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Category Archives: Phenomenology
Right now I’m halfway through Alva Noe’s Action in Perception. I won’t say much about it, mostly because I think a lot of the conclusions he draws are very close to Merleau-Ponty. That is, if you’ve read MP thoroughly, a … Continue reading
Thomas’s comment on my previous post got me thinking about how phenomenology is often cast as a school of thought or a ‘movement’. The same thing can be said about pragmatism, and in many ways (although this may ring as … Continue reading
Numerous folks have noted the parallels between phenomenology and pragmatism. This raises the question: What does phenomenology give us that pragmatism cannot? Someone must have answered this question, so I guess I’ll have to track that answer down. If you … Continue reading
Thinking about method, I’m inclined to say there are three dominant approaches to figuring things out. You can proceed deductively, of course, as Descartes and Spinoza. You can proceed inductively like the empiricists. Or you can proceed adductively, which is … Continue reading
This summer I’ll be writing a brief book that will probably be called Against Phenomenology. The title is meant to be provocative, but it is not a wholesale rejection of phenomenology by any means. Instead, by looking at representative passages … Continue reading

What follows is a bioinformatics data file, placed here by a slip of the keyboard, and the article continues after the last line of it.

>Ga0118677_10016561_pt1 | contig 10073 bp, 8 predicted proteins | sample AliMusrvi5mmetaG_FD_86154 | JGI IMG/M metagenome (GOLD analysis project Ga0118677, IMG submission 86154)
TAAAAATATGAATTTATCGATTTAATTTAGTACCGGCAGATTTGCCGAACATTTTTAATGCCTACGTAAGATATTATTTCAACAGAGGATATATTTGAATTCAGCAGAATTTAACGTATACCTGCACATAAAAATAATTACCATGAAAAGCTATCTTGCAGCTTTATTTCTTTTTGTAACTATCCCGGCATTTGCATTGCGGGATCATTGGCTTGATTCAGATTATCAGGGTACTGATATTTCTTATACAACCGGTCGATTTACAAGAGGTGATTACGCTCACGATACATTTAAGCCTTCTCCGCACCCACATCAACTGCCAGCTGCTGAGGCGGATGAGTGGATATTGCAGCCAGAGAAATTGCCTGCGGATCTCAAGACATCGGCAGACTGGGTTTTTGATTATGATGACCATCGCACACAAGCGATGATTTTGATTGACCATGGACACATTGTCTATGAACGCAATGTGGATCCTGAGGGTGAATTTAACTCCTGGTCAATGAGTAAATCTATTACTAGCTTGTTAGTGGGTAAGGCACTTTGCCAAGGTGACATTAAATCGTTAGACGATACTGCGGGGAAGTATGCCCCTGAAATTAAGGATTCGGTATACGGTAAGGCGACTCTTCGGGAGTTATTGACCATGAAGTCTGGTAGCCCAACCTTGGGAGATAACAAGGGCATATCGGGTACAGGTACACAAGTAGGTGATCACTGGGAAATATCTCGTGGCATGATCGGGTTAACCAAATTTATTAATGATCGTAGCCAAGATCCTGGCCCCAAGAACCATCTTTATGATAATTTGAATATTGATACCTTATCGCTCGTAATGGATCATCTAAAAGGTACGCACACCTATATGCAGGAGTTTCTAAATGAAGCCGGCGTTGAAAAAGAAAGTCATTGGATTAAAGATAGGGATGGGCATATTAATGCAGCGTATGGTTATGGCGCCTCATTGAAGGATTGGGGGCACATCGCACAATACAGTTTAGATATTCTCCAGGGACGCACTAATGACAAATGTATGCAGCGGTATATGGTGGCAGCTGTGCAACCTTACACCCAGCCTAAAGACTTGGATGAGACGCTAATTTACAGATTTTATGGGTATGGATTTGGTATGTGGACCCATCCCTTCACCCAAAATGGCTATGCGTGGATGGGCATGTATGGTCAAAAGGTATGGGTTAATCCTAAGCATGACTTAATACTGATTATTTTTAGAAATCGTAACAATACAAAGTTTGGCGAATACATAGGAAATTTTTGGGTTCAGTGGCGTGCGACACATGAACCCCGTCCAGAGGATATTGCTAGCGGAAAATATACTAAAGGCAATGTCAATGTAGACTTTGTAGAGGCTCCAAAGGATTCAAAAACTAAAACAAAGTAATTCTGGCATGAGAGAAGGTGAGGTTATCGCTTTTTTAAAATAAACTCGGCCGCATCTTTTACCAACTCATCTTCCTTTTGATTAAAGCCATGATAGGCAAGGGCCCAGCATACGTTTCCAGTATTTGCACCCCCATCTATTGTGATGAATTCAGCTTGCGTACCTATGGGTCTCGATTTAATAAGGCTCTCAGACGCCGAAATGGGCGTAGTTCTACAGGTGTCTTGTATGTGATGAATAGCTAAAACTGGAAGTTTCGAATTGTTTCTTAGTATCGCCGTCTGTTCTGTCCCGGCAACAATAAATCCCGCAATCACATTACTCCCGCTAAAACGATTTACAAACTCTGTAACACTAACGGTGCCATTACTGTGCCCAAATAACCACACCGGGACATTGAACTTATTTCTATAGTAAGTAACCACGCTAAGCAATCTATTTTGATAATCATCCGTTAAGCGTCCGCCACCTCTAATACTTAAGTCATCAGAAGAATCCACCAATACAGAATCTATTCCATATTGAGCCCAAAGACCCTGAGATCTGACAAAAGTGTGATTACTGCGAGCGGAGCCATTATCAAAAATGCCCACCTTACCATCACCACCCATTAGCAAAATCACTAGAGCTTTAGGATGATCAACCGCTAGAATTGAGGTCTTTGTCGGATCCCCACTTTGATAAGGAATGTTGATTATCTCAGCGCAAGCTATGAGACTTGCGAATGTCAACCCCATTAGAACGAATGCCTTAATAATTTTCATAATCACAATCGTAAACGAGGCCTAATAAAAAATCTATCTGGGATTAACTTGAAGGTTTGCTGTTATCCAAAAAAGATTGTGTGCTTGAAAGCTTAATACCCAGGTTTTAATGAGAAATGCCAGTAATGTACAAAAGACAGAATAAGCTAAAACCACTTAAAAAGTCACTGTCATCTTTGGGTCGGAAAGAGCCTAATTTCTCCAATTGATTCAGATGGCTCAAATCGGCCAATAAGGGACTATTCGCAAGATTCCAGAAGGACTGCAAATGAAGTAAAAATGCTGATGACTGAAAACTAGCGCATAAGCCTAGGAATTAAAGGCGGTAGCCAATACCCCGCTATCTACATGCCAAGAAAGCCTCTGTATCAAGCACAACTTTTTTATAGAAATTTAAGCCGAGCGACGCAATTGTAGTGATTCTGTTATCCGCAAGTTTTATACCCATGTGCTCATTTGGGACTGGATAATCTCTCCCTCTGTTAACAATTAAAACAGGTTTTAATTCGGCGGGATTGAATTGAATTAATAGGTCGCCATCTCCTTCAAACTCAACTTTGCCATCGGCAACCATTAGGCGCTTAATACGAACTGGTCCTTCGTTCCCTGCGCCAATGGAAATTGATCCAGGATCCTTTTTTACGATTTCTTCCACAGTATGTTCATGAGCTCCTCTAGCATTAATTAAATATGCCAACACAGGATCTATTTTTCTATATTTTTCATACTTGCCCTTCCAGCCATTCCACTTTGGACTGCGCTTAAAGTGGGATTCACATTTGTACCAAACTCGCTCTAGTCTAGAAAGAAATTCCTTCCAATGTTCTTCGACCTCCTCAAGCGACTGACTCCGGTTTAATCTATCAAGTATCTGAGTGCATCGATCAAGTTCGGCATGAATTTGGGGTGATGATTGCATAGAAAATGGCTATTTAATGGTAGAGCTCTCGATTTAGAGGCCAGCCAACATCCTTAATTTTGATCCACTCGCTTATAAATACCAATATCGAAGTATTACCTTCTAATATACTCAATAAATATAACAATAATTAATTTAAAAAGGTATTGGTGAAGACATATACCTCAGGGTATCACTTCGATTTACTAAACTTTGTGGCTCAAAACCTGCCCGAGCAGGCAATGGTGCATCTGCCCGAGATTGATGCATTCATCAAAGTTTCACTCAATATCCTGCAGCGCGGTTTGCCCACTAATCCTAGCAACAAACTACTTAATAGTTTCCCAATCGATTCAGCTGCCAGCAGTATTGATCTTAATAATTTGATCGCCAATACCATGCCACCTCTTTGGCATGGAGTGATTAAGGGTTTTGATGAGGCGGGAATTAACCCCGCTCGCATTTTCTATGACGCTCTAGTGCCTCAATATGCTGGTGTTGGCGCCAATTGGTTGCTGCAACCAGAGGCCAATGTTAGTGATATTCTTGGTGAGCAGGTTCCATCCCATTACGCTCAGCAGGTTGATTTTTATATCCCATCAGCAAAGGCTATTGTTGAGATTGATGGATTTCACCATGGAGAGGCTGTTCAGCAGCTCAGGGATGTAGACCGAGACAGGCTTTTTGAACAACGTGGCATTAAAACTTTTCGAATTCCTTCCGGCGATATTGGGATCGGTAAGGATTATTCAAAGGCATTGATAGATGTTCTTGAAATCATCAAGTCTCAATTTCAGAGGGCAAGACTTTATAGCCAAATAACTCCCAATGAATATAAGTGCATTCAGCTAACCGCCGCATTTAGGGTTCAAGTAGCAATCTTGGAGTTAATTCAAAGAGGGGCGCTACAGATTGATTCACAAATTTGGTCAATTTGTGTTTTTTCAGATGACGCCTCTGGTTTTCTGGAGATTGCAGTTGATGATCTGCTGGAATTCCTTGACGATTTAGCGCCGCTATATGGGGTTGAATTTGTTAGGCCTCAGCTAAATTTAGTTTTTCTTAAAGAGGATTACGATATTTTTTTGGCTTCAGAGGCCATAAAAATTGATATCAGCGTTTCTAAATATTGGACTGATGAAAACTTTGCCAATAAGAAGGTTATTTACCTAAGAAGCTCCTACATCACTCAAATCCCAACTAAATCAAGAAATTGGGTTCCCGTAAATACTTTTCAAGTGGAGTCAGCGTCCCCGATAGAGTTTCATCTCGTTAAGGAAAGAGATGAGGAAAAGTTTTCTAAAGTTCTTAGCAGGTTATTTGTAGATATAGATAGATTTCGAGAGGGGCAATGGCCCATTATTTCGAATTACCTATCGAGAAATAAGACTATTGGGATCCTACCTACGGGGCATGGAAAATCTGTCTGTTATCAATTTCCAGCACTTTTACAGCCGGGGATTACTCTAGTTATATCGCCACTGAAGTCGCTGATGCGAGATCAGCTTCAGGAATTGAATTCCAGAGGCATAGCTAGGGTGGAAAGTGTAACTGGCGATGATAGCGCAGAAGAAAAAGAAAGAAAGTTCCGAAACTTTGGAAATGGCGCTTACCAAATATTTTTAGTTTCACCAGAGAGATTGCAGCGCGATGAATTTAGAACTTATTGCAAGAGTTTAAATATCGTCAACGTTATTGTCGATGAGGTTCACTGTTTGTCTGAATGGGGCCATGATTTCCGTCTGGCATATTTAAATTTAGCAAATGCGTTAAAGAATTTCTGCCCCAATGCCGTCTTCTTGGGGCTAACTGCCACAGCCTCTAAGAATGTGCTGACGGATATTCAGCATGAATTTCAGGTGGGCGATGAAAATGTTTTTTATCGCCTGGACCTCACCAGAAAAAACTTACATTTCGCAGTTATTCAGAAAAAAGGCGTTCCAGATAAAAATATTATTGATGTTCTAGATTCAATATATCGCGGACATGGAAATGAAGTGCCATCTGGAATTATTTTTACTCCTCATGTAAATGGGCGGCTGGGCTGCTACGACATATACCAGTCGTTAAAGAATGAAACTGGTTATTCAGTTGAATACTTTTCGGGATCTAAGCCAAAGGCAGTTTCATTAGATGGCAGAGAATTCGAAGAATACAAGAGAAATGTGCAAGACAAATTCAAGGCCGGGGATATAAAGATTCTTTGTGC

The question is Peirce’s, from his “The Principles of Phenomenology.” His answer is one I endorse, but I would quibble with him about it is one born out of phenomenology. Against those who would have qualities depend upon the mind … Continue reading
Several years ago we caught wind of a new translation of Merleau-Ponty’s Phenomenology of Perception, which was undertaken by Sean Kelly. He was blogging about the experience here until the blog went defunct. If I remember correctly, there were some … Continue reading
Can anyone recommend some texts that argue that Heidegger was not a phenomenologist? The claim that he basically takes nothing, or very little, from Husserl and thus is not a Husserlian phenomenologist is common enough. But I’m more interested in … Continue reading
Here’s a simple question: If someone were to write that there is ‘inherent meaning’ in nature, what would that mean to you?
Morton does make a direct application of ambient poetics to phenomenological prose later on in the second chapter of EwN, specifically the writing of David Abram.